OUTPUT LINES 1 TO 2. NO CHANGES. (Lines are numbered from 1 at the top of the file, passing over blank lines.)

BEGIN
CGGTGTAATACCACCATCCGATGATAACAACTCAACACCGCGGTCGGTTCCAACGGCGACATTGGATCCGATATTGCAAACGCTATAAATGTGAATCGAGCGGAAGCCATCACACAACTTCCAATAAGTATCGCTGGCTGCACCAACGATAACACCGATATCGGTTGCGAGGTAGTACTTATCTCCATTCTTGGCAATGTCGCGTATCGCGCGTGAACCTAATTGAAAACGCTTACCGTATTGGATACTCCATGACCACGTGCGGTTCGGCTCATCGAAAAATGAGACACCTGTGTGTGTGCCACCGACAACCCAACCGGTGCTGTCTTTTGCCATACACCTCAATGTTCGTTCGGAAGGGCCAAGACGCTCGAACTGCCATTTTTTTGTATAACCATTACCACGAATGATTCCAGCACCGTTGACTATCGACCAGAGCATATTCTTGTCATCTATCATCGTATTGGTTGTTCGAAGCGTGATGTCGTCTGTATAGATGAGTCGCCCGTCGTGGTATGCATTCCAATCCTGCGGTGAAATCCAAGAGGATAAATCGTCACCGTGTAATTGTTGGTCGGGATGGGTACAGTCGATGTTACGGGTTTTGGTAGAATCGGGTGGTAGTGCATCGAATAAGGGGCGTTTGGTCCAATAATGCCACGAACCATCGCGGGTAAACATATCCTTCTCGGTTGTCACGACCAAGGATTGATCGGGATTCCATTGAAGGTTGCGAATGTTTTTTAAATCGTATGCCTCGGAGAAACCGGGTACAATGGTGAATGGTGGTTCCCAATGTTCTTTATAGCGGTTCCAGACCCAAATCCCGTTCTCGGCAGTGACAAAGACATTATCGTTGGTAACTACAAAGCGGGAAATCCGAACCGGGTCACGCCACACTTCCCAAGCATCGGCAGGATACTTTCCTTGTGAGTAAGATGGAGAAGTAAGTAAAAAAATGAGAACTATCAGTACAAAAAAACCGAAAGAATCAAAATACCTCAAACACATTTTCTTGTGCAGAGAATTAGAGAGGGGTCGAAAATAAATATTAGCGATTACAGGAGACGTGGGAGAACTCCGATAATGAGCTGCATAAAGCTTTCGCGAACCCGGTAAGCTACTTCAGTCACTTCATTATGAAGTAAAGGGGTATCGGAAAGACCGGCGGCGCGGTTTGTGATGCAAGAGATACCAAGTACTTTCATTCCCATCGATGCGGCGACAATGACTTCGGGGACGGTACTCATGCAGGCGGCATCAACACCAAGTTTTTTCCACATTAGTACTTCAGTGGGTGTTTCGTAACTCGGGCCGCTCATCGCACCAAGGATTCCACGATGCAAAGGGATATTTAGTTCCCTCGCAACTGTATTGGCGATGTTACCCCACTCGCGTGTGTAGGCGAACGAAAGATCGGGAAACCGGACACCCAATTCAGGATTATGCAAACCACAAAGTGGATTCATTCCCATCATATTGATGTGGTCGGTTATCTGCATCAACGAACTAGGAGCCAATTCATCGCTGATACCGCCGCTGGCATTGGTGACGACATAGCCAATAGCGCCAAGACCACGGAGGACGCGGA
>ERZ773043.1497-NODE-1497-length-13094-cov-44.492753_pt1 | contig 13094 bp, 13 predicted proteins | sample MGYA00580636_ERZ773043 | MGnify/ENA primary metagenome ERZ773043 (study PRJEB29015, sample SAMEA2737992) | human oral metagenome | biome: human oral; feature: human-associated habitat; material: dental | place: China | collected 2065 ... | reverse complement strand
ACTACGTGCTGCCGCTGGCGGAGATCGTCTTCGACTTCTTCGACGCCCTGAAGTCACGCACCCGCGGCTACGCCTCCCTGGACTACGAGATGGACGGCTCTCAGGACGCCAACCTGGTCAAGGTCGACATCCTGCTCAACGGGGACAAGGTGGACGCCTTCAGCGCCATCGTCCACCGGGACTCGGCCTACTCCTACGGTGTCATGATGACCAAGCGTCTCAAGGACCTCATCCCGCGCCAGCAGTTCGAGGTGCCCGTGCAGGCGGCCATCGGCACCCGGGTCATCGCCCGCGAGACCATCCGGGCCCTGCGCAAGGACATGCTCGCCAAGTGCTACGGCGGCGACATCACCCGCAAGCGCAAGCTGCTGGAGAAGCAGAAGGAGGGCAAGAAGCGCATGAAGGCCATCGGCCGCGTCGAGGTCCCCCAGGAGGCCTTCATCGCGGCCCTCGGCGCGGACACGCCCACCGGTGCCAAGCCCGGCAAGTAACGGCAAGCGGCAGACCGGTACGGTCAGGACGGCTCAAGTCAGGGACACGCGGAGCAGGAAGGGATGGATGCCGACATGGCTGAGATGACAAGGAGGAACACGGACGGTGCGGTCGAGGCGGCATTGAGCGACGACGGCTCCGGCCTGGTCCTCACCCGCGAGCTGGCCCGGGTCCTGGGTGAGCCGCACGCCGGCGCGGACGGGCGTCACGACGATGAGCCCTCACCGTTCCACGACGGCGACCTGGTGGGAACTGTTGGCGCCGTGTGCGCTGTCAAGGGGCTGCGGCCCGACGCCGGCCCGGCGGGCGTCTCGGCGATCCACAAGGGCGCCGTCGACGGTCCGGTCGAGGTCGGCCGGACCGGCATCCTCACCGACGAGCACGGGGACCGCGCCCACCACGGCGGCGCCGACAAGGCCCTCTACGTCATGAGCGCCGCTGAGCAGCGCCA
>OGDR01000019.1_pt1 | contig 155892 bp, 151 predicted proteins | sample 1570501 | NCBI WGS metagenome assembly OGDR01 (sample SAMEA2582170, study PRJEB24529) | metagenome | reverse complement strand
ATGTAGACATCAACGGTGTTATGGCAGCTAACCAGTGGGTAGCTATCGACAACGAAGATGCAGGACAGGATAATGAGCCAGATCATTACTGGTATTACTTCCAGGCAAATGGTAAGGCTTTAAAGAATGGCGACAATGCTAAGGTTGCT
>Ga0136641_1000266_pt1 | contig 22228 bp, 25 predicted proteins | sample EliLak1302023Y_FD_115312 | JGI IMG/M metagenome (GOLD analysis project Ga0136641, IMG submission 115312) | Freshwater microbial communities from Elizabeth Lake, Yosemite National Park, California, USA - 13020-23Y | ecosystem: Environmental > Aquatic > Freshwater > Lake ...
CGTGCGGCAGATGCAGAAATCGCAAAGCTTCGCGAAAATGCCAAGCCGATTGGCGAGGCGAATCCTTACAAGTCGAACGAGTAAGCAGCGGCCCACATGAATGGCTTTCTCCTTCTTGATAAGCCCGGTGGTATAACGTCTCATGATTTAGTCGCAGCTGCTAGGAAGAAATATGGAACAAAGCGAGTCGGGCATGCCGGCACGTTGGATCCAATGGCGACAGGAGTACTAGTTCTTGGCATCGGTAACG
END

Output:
CGGTGTAATACCACCATCCGATGATAACAACTCAACACCGCGGTCGGTTCCAACGGCGACATTGGATCCGATATTGCAAACGCTATAAATGTGAATCGAGCGGAAGCCATCACACAACTTCCAATAAGTATCGCTGGCTGCACCAACGATAACACCGATATCGGTTGCGAGGTAGTACTTATCTCCATTCTTGGCAATGTCGCGTATCGCGCGTGAACCTAATTGAAAACGCTTACCGTATTGGATACTCCATGACCACGTGCGGTTCGGCTCATCGAAAAATGAGACACCTGTGTGTGTGCCACCGACAACCCAACCGGTGCTGTCTTTTGCCATACACCTCAATGTTCGTTCGGAAGGGCCAAGACGCTCGAACTGCCATTTTTTTGTATAACCATTACCACGAATGATTCCAGCACCGTTGACTATCGACCAGAGCATATTCTTGTCATCTATCATCGTATTGGTTGTTCGAAGCGTGATGTCGTCTGTATAGATGAGTCGCCCGTCGTGGTATGCATTCCAATCCTGCGGTGAAATCCAAGAGGATAAATCGTCACCGTGTAATTGTTGGTCGGGATGGGTACAGTCGATGTTACGGGTTTTGGTAGAATCGGGTGGTAGTGCATCGAATAAGGGGCGTTTGGTCCAATAATGCCACGAACCATCGCGGGTAAACATATCCTTCTCGGTTGTCACGACCAAGGATTGATCGGGATTCCATTGAAGGTTGCGAATGTTTTTTAAATCGTATGCCTCGGAGAAACCGGGTACAATGGTGAATGGTGGTTCCCAATGTTCTTTATAGCGGTTCCAGACCCAAATCCCGTTCTCGGCAGTGACAAAGACATTATCGTTGGTAACTACAAAGCGGGAAATCCGAACCGGGTCACGCCACACTTCCCAAGCATCGGCAGGATACTTTCCTTGTGAGTAAGATGGAGAAGTAAGTAAAAAAATGAGAACTATCAGTACAAAAAAACCGAAAGAATCAAAATACCTCAAACACATTTTCTTGTGCAGAGAATTAGAGAGGGGTCGAAAATAAATATTAGCGATTACAGGAGACGTGGGAGAACTCCGATAATGAGCTGCATAAAGCTTTCGCGAACCCGGTAAGCTACTTCAGTCACTTCATTATGAAGTAAAGGGGTATCGGAAAGACCGGCGGCGCGGTTTGTGATGCAAGAGATACCAAGTACTTTCATTCCCATCGATGCGGCGACAATGACTTCGGGGACGGTACTCATGCAGGCGGCATCAACACCAAGTTTTTTCCACATTAGTACTTCAGTGGGTGTTTCGTAACTCGGGCCGCTCATCGCACCAAGGATTCCACGATGCAAAGGGATATTTAGTTCCCTCGCAACTGTATTGGCGATGTTACCCCACTCGCGTGTGTAGGCGAACGAAAGATCGGGAAACCGGACACCCAATTCAGGATTATGCAAACCACAAAGTGGATTCATTCCCATCATATTGATGTGGTCGGTTATCTGCATCAACGAACTAGGAGCCAATTCATCGCTGATACCGCCGCTGGCATTGGTGACGACATAGCCAATAGCGCCAAGACCACGGAGGACGCGGA
>ERZ773043.1497-NODE-1497-length-13094-cov-44.492753_pt1 | contig 13094 bp, 13 predicted proteins | sample MGYA00580636_ERZ773043 | MGnify/ENA primary metagenome ERZ773043 (study PRJEB29015, sample SAMEA2737992) | human oral metagenome | biome: human oral; feature: human-associated habitat; material: dental | place: China | collected 2065 ... | reverse complement strand